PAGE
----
Barbara LeahyBarbara Leahy is from Cork, Ireland. She started writing in 2010, and since then her stories have appeared in the National Flash Fiction Day Anthology, the Irish Literary Review, and the Words on the Waves Anthology 2016 and have been broadcast on RTÉ (Irish National) radio. In previous years she has won the Doris Gooderson Short Story Competition, the Wells Festival of Literature Short Story Competition, and the Words With Jam Shortest Story Competition. She was the 2015 winner of Cork County Library and Arts Service's From the Well Short Story Competition. Most recently, she won the 2017 RTÉ Guide/Penguin Ireland short story competition. In 2013 she was shortlisted for the Bridport Short Story and Flash Fiction competitions and she is thrilled to have won a Highly Commended award in this year's Flash Fiction competition.

 

Michelle LovricMichelle Lovric is a novelist, journalist and editor, with particular interests in Venice, art and the history of medicine. She has edited numerous anthologies of poetry and prose. Her fourth novel, The Book of Human Skin, was chosen for the TV Book Club; her third, The Remedy, was long-listed for the Orange Prize. She is a Royal Literary Fund Fellow and writes regularly about her historical research on The History Girls website. For the past three years she has been a member of Robert vas Dias’s London poetry Seminar. She divides her time between London and Venice.

 

Isabelle NcNeillIsabelle McNeill is a lecturer in French and film studies at Trinity Hall, University of Cambridge. Writing poetry has been, until recently, a secret pleasure and private necessity. She is working on a collection entitled ‘The Living and the Dead’ and a poem from this collection was commended in the Ware Poetry Competition 2017. She is also working (very slowly) on an installation using poetry, textiles and film called (im)material.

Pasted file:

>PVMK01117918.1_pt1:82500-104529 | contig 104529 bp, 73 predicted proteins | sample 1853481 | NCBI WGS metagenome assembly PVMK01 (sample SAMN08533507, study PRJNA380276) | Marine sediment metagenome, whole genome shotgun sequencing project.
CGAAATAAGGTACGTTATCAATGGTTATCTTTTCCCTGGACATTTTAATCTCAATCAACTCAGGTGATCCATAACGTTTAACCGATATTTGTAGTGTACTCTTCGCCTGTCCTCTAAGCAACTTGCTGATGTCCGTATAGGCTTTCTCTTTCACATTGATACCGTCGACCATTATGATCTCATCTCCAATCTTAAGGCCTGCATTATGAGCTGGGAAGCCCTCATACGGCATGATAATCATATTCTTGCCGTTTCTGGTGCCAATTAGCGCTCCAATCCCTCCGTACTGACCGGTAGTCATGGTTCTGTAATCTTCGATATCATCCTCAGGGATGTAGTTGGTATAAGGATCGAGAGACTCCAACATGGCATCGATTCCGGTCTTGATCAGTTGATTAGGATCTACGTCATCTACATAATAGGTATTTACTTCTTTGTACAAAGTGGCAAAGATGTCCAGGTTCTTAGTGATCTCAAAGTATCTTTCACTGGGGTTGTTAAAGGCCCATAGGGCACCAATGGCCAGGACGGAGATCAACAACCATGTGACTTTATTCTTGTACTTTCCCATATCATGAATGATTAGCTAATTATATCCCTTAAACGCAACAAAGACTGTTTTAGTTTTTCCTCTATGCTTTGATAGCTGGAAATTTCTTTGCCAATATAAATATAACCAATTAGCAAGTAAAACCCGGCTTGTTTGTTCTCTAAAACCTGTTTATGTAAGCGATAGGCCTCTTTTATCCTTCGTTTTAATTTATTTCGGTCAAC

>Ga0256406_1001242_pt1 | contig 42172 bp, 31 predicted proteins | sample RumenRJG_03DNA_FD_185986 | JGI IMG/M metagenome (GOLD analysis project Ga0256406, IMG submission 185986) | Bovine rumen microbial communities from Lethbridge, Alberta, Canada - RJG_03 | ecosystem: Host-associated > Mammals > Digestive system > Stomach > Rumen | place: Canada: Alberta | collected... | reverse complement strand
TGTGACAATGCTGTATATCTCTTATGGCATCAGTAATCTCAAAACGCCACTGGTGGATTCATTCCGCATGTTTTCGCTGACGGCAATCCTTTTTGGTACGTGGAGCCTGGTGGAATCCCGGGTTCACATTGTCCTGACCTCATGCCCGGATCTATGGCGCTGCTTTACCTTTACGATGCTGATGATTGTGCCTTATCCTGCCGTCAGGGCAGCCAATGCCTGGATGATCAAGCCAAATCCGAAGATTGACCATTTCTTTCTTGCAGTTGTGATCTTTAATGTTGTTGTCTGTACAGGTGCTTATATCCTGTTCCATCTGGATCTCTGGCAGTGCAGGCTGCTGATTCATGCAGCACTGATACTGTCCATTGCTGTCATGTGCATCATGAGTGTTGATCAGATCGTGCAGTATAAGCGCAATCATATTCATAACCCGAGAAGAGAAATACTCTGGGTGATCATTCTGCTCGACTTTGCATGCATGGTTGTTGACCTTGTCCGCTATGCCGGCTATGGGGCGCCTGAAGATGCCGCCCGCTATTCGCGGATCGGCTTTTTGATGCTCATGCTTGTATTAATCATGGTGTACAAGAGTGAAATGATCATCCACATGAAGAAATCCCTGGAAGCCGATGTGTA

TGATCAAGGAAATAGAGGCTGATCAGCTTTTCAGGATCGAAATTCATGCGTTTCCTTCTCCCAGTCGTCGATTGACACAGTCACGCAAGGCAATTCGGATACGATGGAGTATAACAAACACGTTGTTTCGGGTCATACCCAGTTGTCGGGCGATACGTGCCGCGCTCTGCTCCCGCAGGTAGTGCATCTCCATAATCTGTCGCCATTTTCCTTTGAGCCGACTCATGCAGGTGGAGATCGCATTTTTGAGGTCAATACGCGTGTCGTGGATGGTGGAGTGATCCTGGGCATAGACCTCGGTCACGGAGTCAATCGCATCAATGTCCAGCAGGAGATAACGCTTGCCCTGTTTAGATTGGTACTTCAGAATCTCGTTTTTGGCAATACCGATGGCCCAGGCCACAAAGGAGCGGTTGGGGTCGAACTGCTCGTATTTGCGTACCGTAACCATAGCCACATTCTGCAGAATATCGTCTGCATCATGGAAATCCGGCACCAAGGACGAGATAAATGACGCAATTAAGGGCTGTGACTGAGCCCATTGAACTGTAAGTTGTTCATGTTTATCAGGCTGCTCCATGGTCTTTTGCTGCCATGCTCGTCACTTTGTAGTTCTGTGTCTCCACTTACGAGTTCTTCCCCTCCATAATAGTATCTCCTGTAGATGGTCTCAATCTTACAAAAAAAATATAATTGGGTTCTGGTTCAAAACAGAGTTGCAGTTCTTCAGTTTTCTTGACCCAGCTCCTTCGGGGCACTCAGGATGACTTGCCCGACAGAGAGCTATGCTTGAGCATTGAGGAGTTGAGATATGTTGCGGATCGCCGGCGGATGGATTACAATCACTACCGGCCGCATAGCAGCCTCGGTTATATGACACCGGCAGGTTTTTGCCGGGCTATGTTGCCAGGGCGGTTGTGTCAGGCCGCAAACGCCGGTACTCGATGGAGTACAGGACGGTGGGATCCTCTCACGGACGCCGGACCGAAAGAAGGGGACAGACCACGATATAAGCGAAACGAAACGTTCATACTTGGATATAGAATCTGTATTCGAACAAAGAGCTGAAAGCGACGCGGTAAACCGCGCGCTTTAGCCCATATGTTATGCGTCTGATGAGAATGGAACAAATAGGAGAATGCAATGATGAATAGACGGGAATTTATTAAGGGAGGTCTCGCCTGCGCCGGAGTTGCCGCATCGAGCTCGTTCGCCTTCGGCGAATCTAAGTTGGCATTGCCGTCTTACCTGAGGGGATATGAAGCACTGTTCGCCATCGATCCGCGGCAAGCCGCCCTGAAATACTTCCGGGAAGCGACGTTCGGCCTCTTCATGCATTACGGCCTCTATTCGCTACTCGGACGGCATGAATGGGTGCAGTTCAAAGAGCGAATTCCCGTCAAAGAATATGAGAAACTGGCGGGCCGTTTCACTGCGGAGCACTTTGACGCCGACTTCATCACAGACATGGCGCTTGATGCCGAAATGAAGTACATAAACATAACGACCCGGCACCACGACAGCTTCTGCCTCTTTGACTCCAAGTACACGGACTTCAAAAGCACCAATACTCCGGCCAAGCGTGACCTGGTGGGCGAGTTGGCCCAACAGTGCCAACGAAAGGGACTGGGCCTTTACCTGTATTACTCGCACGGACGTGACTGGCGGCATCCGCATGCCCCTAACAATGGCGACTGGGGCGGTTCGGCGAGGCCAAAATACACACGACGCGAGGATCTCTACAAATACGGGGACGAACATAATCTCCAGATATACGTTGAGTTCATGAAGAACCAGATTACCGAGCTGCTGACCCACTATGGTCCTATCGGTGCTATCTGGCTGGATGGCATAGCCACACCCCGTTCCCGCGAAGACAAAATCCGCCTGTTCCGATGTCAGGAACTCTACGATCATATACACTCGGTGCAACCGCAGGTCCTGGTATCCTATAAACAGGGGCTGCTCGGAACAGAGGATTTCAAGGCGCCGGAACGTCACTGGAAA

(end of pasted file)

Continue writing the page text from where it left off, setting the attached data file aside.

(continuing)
C G MenonC. G. Menon has won the Bare Fiction Prize, the Leicester Writes Prize, The Short Story Award, the Asian Writer Prize, The TBL Short Story Award and the Winchester Writers Festival award. She’s been shortlisted for the Fish short story prize, the Short Fiction Journal awards, as well as the Willesden Herald, Rubery and WriteIdea prizes and the Fiction Desk Newcomer award. Her work has been published in a number of anthologies and broadcast on radio. She is currently studying for a creative writing MA at City University and working on her first novel.


 

Simon MurphySimon Murphy  lives and writes in Bristol, and enjoys exploring countryside, rivers, coastlines and the Pennines. In 2017 his poems have been commended in the Magma Judge's Competition, placed second in the Doolin Writers' Competition, and shortlisted in the Oxford Brookes International Poetry and Over the Edge New Writer of the Year Competitions. When not writing, he edits non-fiction. 



Neal MooreNeal Moore is the author of Down the Mississippi: A Modern-day Huck on America’s River Road, published by the Mark Twain Museum Press. A nomad, adventurer and storyteller, Neal’s citizen journalism from North America, Africa, and the Far East includes documenting fellow paddler Dick Conant for The New Yorker, an essay titled ‘I Felt Close to Mandela’ for Der Spiegel, and an interview with Wang Dan, Tiananmen Square’s ‘most wanted’ student protestor, for CNN. Originally from Los Angeles, he has continued to swirl the globe South Africa-way for the past twenty-five years.

 

Charlie MountfordCharlie Mountford is a humorist and poet. His family, originally from Birmingham, came to Canada early in the 20th century. He was educated at The University of Western Ontario (MA English) and The University of London (MA Librarianship). He has written books of humorous monologues and books of poetry. He has been a banker, a school librarian and a researcher of historical buildings. He has also written the librettos for five modern chamber operas which have been produced in Stratford. He enjoys performing his humorous monologues as solo shows.